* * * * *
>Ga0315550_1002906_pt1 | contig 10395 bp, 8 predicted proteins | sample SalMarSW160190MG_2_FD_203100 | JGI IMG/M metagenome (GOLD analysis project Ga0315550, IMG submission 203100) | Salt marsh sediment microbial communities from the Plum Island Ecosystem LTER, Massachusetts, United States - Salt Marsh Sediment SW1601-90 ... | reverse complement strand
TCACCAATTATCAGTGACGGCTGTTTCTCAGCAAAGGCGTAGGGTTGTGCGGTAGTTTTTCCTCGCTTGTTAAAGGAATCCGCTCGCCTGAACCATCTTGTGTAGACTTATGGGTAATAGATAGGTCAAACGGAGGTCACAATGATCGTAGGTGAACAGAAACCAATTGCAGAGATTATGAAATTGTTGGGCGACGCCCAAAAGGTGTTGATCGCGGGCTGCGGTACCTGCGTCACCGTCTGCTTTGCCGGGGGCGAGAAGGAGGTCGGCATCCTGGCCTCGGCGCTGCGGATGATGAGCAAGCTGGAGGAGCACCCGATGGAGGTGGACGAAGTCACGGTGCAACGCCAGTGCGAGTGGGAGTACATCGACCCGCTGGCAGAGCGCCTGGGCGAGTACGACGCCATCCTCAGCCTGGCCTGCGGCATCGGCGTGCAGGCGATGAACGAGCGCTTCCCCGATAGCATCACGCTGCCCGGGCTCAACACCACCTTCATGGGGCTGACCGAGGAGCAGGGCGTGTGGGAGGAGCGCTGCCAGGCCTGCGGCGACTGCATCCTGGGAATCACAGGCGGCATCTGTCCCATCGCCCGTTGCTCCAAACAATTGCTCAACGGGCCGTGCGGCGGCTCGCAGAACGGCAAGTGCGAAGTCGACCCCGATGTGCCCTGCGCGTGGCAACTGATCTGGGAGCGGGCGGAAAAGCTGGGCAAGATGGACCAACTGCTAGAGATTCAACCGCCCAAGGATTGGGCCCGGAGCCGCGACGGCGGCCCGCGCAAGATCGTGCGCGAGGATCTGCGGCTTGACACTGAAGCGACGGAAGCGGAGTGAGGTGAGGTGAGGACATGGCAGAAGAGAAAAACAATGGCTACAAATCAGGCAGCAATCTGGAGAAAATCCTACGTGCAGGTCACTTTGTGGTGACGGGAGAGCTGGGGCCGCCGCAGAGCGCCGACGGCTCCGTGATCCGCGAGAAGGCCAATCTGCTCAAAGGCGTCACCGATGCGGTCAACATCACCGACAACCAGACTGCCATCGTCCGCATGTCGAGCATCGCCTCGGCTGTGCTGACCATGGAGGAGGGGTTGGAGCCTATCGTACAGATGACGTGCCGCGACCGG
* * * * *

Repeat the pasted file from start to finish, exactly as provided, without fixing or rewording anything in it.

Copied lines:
>Ga0315550_1002906_pt1 | contig 10395 bp, 8 predicted proteins | sample SalMarSW160190MG_2_FD_203100 | JGI IMG/M metagenome (GOLD analysis project Ga0315550, IMG submission 203100) | Salt marsh sediment microbial communities from the Plum Island Ecosystem LTER, Massachusetts, United States - Salt Marsh Sediment SW1601-90 ... | reverse complement strand
TCACCAATTATCAGTGACGGCTGTTTCTCAGCAAAGGCGTAGGGTTGTGCGGTAGTTTTTCCTCGCTTGTTAAAGGAATCCGCTCGCCTGAACCATCTTGTGTAGACTTATGGGTAATAGATAGGTCAAACGGAGGTCACAATGATCGTAGGTGAACAGAAACCAATTGCAGAGATTATGAAATTGTTGGGCGACGCCCAAAAGGTGTTGATCGCGGGCTGCGGTACCTGCGTCACCGTCTGCTTTGCCGGGGGCGAGAAGGAGGTCGGCATCCTGGCCTCGGCGCTGCGGATGATGAGCAAGCTGGAGGAGCACCCGATGGAGGTGGACGAAGTCACGGTGCAACGCCAGTGCGAGTGGGAGTACATCGACCCGCTGGCAGAGCGCCTGGGCGAGTACGACGCCATCCTCAGCCTGGCCTGCGGCATCGGCGTGCAGGCGATGAACGAGCGCTTCCCCGATAGCATCACGCTGCCCGGGCTCAACACCACCTTCATGGGGCTGACCGAGGAGCAGGGCGTGTGGGAGGAGCGCTGCCAGGCCTGCGGCGACTGCATCCTGGGAATCACAGGCGGCATCTGTCCCATCGCCCGTTGCTCCAAACAATTGCTCAACGGGCCGTGCGGCGGCTCGCAGAACGGCAAGTGCGAAGTCGACCCCGATGTGCCCTGCGCGTGGCAACTGATCTGGGAGCGGGCGGAAAAGCTGGGCAAGATGGACCAACTGCTAGAGATTCAACCGCCCAAGGATTGGGCCCGGAGCCGCGACGGCGGCCCGCGCAAGATCGTGCGCGAGGATCTGCGGCTTGACACTGAAGCGACGGAAGCGGAGTGAGGTGAGGTGAGGACATGGCAGAAGAGAAAAACAATGGCTACAAATCAGGCAGCAATCTGGAGAAAATCCTACGTGCAGGTCACTTTGTGGTGACGGGAGAGCTGGGGCCGCCGCAGAGCGCCGACGGCTCCGTGATCCGCGAGAAGGCCAATCTGCTCAAAGGCGTCACCGATGCGGTCAACATCACCGACAACCAGACTGCCATCGTCCGCATGTCGAGCATCGCCTCGGCTGTGCTGACCATGGAGGAGGGGTTGGAGCCTATCGTACAGATGACGTGCCGCGACCGG